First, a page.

But most of all, I am emerging from this drama with a renewed appreciation for the value of my taxpayer-supported public services. The Berkeley Fire Department did right by me — not only by saving most of my house from burning to the ground, but also by demonstrating real human kindness and connection in the middle of fire and chaos. In the rubble, I found magic. And in a strange way, I feel like I deserved it. In Berkeley, we are addicted to high taxes — in the 25 years I’ve lived here, I can’t even count how many times I and my fellow citizens have said a resounding yes to yet another tax hike or bond measure. Two weeks ago, I got my money’s worth.
Of course, Leonard’s taxes not only paid for the fire department that ultimately saved his home, but paid also for that same fire department to put out a similar fire in his community just a few days earlier, and would have paid for the same had any of his neighbors’ homes caught fire that night. Indeed, at least one neighbor’s home was imperiled, and saved by fire fighters. When the fire spread to a the wooden fence separating their two homes, fire fighters chopped down burning section of the fence, saving the neighbor’s home from damage.
Had Berkely’s been privatized, fire fighters would have checked to see if Leonard had paid his fee before putting the fire consuming his house. And if he hadn’t, they could simply watch it burn.
Firefighters aren’t afraid to break down windows and doors to douse flames, but a Tennessee family’s failure to pay a $75 fee stopped firefighters dead in their tracks last week as a home burned to the ground.
South Fulton, Tenn., firefighters stood on the sidelines, watching as flames engulfed Gene Cranick’s Obion County home. They refused to help because Cranick had not paid an annual “pay to spray” subscription fee.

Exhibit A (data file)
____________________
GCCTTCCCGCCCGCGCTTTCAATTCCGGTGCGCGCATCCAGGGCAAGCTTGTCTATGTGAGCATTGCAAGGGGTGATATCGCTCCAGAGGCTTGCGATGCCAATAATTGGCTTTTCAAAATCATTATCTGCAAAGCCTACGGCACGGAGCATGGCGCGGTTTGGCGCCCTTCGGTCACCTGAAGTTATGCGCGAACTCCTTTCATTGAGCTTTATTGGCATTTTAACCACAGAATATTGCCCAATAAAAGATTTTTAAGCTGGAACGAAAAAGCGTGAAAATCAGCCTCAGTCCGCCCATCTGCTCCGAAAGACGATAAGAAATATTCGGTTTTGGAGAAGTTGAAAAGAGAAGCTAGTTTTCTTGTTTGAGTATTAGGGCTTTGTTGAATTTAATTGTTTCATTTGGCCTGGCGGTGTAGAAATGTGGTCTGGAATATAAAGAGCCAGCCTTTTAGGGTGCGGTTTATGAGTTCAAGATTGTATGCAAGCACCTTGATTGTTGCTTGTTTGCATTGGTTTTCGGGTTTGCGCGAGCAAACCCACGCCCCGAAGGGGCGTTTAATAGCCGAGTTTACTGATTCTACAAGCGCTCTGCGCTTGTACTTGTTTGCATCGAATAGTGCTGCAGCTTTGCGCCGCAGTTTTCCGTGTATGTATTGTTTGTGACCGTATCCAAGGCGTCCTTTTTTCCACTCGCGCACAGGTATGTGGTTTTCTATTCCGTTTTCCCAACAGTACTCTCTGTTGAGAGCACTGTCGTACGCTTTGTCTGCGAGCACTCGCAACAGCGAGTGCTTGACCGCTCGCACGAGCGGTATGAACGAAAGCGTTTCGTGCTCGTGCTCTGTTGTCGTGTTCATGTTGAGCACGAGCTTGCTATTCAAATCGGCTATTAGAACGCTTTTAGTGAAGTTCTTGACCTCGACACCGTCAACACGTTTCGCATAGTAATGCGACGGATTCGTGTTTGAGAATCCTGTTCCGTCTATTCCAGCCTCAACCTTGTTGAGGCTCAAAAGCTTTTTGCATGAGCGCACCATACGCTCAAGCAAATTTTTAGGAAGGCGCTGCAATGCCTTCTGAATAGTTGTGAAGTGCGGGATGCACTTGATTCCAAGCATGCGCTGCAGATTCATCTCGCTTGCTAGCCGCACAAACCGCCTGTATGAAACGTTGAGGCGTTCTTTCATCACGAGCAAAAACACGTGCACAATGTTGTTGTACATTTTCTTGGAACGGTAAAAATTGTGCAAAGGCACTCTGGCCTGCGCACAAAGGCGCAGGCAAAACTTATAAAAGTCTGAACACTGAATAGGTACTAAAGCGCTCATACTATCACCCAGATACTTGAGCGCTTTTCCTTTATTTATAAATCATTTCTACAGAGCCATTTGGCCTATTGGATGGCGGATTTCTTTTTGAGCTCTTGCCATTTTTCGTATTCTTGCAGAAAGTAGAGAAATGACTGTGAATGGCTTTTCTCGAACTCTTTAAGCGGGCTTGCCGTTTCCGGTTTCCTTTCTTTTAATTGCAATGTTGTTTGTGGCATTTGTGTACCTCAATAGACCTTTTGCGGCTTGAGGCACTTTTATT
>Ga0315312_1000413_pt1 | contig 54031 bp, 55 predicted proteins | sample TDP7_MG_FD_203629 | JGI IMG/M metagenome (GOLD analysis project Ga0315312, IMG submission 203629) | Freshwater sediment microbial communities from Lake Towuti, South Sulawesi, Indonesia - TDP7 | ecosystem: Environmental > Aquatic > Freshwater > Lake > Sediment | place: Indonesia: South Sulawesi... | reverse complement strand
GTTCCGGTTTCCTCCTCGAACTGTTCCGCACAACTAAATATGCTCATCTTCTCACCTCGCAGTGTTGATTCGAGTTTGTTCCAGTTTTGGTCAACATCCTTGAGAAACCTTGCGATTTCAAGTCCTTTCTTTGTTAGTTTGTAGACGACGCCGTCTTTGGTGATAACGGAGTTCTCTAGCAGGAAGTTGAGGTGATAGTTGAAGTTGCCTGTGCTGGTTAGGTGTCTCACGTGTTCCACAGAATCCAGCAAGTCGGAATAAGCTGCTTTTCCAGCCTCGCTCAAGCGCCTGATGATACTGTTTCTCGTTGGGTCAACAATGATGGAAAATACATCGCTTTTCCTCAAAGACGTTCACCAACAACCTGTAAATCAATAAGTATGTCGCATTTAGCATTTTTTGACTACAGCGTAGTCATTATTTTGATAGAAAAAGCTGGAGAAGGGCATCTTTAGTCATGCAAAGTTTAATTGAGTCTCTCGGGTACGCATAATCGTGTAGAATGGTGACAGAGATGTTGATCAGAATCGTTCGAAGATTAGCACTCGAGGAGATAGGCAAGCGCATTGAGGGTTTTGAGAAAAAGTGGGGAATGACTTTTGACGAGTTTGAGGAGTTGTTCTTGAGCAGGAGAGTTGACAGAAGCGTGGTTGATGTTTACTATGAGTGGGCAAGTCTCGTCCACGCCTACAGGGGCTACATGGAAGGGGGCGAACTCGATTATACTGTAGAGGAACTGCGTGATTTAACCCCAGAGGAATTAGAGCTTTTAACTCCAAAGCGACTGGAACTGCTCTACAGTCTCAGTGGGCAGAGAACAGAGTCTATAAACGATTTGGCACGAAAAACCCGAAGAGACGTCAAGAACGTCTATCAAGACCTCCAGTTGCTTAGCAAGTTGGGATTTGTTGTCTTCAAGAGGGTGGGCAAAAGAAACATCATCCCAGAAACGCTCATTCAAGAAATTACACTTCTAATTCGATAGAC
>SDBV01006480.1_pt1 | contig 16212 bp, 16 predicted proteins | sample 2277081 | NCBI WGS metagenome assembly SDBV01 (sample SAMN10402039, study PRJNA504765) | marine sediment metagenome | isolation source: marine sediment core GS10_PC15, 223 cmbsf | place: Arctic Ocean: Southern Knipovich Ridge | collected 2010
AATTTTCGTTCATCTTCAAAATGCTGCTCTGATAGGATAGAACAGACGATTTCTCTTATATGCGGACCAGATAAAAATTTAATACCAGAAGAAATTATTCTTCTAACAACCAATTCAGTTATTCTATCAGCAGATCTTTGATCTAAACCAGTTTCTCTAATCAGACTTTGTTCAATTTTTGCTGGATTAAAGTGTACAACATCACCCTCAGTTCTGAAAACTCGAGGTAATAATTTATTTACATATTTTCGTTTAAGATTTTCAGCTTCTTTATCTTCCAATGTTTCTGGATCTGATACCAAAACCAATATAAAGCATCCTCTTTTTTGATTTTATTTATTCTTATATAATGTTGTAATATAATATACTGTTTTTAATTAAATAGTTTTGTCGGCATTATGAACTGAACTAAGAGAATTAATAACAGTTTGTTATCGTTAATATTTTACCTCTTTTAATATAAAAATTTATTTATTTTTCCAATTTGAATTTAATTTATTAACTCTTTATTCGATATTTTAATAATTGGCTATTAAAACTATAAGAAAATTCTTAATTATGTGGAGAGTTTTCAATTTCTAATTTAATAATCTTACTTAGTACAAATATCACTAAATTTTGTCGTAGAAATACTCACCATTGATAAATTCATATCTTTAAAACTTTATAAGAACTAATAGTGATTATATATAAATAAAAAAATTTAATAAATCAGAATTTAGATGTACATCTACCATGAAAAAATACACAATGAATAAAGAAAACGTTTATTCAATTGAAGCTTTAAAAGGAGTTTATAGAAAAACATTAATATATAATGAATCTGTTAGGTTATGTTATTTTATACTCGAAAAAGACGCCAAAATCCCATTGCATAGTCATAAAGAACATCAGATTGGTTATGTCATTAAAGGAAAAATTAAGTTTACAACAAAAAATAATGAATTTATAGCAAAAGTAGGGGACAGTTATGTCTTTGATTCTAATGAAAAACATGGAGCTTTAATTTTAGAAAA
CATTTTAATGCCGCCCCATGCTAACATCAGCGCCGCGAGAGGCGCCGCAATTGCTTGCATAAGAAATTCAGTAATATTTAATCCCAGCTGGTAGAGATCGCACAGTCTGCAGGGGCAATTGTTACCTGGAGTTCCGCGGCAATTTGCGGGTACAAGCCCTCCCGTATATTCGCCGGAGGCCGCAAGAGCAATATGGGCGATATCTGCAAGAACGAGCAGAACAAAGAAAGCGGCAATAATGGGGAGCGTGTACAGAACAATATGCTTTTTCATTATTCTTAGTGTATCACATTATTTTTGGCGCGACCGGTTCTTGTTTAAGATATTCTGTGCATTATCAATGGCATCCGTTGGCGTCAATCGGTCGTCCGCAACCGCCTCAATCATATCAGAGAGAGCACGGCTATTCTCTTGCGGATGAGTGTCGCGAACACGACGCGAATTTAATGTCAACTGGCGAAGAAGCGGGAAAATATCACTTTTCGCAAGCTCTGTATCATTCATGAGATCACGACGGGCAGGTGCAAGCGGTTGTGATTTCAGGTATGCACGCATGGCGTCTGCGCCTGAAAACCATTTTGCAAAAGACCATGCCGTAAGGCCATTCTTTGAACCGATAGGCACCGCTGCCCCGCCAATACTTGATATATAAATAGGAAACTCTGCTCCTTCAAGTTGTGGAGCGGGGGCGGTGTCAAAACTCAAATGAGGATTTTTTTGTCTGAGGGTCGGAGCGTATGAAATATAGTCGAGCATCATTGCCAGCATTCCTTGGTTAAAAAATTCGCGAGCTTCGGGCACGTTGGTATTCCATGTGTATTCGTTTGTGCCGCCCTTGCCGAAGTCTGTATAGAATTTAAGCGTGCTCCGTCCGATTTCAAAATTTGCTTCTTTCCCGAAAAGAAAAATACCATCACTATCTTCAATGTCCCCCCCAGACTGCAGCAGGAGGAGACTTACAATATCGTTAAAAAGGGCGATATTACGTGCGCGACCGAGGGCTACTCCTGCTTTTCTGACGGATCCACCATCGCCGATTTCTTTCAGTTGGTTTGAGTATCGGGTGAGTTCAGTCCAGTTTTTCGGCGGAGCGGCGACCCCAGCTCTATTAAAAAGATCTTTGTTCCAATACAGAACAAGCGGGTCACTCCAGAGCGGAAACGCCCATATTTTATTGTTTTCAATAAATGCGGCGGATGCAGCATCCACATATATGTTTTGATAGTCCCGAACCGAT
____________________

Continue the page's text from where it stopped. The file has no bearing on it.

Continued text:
“I just forgot to pay my $75,” homeowner Gene Cranick said. “I did it last year, the year before. … It slipped my mind.”
The city of South Fulton charges that $75 fire protection fee to rural residents who live outside the city limits. When a household has not paid the fee, firefighters are required by law to not respond.
“We have to follow the rules and the ordinances set forth to us, and that’s exactly what we do,” said Jeff Vowell, South Fulton city manager
Perversely, if sparks from Leonard’s house fire ignited the home of a neighbor who had paid her fee, the same fire department would be justified in putting out their paying customer’s fire even as Leonard’s home burned down. And yes, conservatives like Glenn Beck were quick to disparage Cranick and defend the fire department that let his home burn down over a $75 fee.
And the takeaway quote from Beck:
If you don’t pay the 75 dollars then that hurts the fire department. They can’t use those resources, and you’d be sponging off your neighbor’s resources.
That’s right. A matter of days after losing everything they owned, including their home, their pets, family photographs — everything — and all because of a delinquent $75 fee, Gene Cranick and his family were excoriated, scolded and teased by multimillionaire celebrity televangelist Glenn Beck in front of a radio audience estimated at upwards of 10 million listeners.